Personally, I see no difference in you eating the goose or a coyote eating the goose.

  • What it might be like when the collapse is a bit further along:

    “The Year of the Flood” by Margaret Atwood

    (and we are not talking about a water flood)

  • @Geoff

    What we need or want, what we thing “should” or “shouldn’t” happen, have very little little to do with what we actually get, or what actually happens.

    Victor Frankl reminds us that a man without hope can thrive so long as he can find meaning in his world. As hope is gradually eroded by events beyond our control, what remains is for each of us to decide what our meaning will be. That is about the only thing that no one can take from you.

  • @Patrick asks “Exactly how do “we” wrest the process from them?”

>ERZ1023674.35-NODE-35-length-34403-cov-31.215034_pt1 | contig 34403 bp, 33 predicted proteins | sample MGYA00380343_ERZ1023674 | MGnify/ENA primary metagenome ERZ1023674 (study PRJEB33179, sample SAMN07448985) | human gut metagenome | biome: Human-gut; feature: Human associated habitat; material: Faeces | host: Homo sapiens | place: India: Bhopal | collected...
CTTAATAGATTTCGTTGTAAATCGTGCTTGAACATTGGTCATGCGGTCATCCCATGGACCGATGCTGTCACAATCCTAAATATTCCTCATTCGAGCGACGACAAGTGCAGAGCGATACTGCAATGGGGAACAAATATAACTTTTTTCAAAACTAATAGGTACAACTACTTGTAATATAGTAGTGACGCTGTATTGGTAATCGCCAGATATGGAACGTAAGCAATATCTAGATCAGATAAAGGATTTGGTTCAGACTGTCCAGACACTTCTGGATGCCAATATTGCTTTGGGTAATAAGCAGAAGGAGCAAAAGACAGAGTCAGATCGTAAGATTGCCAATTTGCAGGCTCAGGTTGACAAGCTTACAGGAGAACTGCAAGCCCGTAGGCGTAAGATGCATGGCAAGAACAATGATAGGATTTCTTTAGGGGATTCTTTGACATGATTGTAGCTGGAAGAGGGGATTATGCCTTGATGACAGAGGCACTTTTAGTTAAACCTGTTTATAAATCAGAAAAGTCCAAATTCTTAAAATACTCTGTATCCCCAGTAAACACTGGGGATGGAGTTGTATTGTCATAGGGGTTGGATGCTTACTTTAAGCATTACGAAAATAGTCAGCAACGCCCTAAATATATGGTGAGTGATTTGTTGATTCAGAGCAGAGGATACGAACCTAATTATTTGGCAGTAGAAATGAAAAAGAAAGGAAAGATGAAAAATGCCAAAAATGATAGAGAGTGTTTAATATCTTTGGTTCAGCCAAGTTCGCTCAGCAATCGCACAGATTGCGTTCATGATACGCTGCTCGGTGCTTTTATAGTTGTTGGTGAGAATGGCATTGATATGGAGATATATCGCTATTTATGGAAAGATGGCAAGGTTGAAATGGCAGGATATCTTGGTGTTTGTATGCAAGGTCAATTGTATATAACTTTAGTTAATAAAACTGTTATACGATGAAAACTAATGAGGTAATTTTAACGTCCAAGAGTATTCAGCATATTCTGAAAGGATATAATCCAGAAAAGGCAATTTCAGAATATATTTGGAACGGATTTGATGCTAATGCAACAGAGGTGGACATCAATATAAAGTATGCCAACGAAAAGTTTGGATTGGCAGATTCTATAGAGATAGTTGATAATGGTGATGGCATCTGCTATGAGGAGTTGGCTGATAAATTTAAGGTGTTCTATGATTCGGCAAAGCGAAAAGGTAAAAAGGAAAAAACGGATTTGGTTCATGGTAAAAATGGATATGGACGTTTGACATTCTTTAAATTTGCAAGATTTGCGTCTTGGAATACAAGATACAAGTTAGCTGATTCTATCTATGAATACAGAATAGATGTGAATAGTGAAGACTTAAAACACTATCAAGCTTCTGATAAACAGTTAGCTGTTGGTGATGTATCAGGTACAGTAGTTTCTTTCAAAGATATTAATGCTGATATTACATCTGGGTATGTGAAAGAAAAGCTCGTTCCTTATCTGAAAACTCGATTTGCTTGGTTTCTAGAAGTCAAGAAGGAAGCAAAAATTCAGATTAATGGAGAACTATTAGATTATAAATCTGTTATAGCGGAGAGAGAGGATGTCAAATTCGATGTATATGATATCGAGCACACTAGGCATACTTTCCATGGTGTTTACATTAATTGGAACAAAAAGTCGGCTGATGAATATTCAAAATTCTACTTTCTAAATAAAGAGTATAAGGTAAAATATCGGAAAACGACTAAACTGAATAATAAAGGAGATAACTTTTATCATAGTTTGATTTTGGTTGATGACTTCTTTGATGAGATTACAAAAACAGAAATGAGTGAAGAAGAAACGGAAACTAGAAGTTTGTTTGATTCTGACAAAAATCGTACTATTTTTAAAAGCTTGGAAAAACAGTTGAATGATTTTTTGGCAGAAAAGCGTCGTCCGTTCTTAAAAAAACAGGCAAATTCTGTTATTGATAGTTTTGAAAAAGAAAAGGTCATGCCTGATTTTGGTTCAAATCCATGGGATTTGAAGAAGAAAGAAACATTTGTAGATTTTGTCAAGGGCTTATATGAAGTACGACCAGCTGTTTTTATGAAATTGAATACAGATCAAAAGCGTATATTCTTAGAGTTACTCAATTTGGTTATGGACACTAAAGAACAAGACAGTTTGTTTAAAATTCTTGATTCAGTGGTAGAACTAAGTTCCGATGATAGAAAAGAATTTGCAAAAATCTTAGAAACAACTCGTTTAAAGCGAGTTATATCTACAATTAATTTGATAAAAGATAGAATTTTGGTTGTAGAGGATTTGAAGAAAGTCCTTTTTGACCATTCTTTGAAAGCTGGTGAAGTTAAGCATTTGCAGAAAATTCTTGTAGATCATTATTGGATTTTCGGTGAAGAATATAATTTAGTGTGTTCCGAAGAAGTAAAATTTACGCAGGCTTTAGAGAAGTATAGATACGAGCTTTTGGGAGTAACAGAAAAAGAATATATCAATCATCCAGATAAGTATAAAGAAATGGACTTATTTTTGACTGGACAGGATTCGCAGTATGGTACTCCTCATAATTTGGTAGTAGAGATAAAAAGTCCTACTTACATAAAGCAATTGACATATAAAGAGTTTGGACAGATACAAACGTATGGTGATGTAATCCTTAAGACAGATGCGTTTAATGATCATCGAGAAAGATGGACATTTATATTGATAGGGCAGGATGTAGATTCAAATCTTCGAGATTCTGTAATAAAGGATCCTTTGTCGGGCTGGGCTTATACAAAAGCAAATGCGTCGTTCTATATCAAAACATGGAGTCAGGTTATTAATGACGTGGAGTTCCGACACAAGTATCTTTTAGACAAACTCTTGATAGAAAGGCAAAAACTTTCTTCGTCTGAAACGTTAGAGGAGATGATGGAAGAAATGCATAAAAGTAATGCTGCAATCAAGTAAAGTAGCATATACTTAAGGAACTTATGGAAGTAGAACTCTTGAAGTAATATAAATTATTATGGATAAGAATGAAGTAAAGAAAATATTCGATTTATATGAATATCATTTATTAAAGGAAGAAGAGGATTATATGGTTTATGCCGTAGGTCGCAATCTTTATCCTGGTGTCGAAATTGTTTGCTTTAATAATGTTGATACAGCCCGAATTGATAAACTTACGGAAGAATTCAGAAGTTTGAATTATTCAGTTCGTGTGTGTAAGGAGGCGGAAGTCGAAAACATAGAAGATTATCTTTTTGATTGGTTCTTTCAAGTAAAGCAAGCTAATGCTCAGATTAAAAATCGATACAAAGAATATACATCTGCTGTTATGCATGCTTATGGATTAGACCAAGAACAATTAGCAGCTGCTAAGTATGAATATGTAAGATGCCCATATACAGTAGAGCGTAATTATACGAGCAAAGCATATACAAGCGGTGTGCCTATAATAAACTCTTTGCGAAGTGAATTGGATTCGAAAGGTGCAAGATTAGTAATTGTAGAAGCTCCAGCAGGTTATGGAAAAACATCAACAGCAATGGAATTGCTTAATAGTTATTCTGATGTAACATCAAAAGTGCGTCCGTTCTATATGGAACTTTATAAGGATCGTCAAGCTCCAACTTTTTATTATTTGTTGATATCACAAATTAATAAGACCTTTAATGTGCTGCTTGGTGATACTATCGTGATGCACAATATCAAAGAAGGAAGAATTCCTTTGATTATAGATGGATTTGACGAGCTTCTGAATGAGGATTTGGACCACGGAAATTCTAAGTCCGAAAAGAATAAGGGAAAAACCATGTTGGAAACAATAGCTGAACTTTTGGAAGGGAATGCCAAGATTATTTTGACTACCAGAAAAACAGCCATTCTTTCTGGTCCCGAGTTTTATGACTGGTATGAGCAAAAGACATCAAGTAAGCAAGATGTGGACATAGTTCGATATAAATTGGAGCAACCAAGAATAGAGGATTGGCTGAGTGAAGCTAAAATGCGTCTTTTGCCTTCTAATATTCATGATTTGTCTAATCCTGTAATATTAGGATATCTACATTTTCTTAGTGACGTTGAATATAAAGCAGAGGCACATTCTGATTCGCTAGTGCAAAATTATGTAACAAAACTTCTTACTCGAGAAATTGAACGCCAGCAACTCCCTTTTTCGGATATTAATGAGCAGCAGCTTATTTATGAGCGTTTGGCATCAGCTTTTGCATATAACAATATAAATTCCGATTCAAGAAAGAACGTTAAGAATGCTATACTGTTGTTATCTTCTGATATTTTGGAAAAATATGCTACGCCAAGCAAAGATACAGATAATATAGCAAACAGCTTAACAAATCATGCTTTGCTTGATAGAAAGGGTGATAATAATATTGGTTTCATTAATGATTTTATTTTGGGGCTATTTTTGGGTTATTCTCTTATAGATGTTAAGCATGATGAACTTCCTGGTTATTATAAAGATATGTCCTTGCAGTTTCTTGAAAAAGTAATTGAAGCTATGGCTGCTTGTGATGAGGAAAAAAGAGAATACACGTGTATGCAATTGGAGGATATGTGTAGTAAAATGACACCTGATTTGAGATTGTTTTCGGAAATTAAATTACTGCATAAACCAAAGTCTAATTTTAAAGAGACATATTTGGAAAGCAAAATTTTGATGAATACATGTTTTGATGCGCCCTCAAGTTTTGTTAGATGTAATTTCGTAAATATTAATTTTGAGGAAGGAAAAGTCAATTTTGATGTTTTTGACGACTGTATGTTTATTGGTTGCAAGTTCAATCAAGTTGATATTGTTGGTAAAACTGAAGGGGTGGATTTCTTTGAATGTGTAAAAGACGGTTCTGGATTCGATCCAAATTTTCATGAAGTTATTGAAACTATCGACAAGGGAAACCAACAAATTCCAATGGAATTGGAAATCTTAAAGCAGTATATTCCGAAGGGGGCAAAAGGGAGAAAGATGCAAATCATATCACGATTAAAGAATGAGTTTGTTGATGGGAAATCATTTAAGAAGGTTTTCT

Simple – stop trying to convince people about the threat posed by NTE. Rather, treat the concept as already broadly accepted, so that the issue then becomes one of control. This is a key emotional trigger. I don’t care how compassionate, ethical, moral (or what other buzzword is used to connote a “good”, caring, sympathetic) a person is. They are still a product of evolution like everyone else, so at some level from which no one is immune, they will respond to certain stimuli.

    Perhaps the most effective motive is the fear of missing out aka envy (ie in the sense of coveting what another person has). Communication is therefore reduced from attempting to convince someone of something by moving directly to: will you get your share? Let’s use the Calif gold rush as an example. Was the focus on selling the very idea that there was actually gold in them thar hills, or was it directed towards getting in ‘on the ground floor’ while the getting was good?